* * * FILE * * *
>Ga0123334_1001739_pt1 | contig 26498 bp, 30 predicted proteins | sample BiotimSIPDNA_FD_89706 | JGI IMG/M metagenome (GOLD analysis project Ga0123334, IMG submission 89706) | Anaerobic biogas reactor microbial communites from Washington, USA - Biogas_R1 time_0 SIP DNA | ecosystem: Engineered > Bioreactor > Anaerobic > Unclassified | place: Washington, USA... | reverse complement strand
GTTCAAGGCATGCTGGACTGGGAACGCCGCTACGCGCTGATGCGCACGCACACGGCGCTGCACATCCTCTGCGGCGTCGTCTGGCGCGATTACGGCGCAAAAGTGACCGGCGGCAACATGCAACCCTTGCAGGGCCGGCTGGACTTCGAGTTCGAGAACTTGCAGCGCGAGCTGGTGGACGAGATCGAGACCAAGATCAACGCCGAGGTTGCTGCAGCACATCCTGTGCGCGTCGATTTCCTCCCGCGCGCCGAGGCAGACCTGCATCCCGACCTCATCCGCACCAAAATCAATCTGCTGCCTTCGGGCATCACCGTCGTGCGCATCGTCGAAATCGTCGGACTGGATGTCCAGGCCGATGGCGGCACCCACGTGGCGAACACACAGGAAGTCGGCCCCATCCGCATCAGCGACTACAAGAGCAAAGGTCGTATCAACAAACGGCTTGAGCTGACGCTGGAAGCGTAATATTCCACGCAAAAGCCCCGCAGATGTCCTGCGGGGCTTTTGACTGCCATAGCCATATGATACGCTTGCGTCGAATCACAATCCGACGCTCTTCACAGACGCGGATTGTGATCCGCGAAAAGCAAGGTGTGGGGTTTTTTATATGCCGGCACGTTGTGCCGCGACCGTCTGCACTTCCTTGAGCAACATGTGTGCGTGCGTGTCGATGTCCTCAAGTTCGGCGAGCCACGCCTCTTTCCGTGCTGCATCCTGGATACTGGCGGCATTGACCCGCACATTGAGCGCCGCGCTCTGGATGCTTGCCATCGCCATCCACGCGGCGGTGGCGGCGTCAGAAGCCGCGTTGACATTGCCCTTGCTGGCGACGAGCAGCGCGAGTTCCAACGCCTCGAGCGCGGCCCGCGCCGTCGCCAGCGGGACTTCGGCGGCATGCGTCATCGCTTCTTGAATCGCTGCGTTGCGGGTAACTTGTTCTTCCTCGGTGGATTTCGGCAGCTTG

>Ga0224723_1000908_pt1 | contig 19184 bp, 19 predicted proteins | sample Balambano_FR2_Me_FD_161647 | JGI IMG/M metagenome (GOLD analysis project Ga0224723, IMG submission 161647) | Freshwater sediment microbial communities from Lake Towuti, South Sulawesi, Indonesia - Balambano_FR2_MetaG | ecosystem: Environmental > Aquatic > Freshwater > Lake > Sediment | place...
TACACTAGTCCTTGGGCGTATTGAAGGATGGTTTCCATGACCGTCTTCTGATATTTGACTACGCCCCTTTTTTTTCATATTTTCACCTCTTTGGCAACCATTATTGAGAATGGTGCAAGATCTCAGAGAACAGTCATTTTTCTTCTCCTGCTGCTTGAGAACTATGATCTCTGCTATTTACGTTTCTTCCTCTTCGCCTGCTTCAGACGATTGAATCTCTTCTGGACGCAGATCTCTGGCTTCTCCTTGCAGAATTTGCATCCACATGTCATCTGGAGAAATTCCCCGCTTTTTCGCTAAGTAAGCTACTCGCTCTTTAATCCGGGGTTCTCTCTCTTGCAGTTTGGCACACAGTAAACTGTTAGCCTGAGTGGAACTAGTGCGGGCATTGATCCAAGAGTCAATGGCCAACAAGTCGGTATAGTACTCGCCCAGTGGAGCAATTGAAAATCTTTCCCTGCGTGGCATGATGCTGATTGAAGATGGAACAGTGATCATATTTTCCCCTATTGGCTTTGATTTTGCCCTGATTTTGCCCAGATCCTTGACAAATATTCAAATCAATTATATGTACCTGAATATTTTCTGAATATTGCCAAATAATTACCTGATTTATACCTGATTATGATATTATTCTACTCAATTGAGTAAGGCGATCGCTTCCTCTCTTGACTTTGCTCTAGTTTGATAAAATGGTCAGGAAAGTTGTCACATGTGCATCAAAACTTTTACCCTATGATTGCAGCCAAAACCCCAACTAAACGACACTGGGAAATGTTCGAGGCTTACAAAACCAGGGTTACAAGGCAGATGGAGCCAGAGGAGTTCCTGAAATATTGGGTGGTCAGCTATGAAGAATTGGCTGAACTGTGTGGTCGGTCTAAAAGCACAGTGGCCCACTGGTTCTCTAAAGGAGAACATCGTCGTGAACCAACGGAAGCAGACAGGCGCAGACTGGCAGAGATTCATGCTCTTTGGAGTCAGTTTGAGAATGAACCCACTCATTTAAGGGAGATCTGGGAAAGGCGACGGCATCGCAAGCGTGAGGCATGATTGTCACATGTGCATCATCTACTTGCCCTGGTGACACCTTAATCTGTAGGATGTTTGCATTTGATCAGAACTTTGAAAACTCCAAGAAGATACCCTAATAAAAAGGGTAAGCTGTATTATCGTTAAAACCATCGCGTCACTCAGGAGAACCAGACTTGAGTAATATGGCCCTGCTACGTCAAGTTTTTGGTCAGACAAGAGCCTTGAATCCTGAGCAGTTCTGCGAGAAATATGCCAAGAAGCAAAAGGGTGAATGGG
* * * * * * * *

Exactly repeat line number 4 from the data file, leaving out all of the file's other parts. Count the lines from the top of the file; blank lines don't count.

TACACTAGTCCTTGGGCGTATTGAAGGATGGTTTCCATGACCGTCTTCTGATATTTGACTACGCCCCTTTTTTTTCATATTTTCACCTCTTTGGCAACCATTATTGAGAATGGTGCAAGATCTCAGAGAACAGTCATTTTTCTTCTCCTGCTGCTTGAGAACTATGATCTCTGCTATTTACGTTTCTTCCTCTTCGCCTGCTTCAGACGATTGAATCTCTTCTGGACGCAGATCTCTGGCTTCTCCTTGCAGAATTTGCATCCACATGTCATCTGGAGAAATTCCCCGCTTTTTCGCTAAGTAAGCTACTCGCTCTTTAATCCGGGGTTCTCTCTCTTGCAGTTTGGCACACAGTAAACTGTTAGCCTGAGTGGAACTAGTGCGGGCATTGATCCAAGAGTCAATGGCCAACAAGTCGGTATAGTACTCGCCCAGTGGAGCAATTGAAAATCTTTCCCTGCGTGGCATGATGCTGATTGAAGATGGAACAGTGATCATATTTTCCCCTATTGGCTTTGATTTTGCCCTGATTTTGCCCAGATCCTTGACAAATATTCAAATCAATTATATGTACCTGAATATTTTCTGAATATTGCCAAATAATTACCTGATTTATACCTGATTATGATATTATTCTACTCAATTGAGTAAGGCGATCGCTTCCTCTCTTGACTTTGCTCTAGTTTGATAAAATGGTCAGGAAAGTTGTCACATGTGCATCAAAACTTTTACCCTATGATTGCAGCCAAAACCCCAACTAAACGACACTGGGAAATGTTCGAGGCTTACAAAACCAGGGTTACAAGGCAGATGGAGCCAGAGGAGTTCCTGAAATATTGGGTGGTCAGCTATGAAGAATTGGCTGAACTGTGTGGTCGGTCTAAAAGCACAGTGGCCCACTGGTTCTCTAAAGGAGAACATCGTCGTGAACCAACGGAAGCAGACAGGCGCAGACTGGCAGAGATTCATGCTCTTTGGAGTCAGTTTGAGAATGAACCCACTCATTTAAGGGAGATCTGGGAAAGGCGACGGCATCGCAAGCGTGAGGCATGATTGTCACATGTGCATCATCTACTTGCCCTGGTGACACCTTAATCTGTAGGATGTTTGCATTTGATCAGAACTTTGAAAACTCCAAGAAGATACCCTAATAAAAAGGGTAAGCTGTATTATCGTTAAAACCATCGCGTCACTCAGGAGAACCAGACTTGAGTAATATGGCCCTGCTACGTCAAGTTTTTGGTCAGACAAGAGCCTTGAATCCTGAGCAGTTCTGCGAGAAATATGCCAAGAAGCAAAAGGGTGAATGGG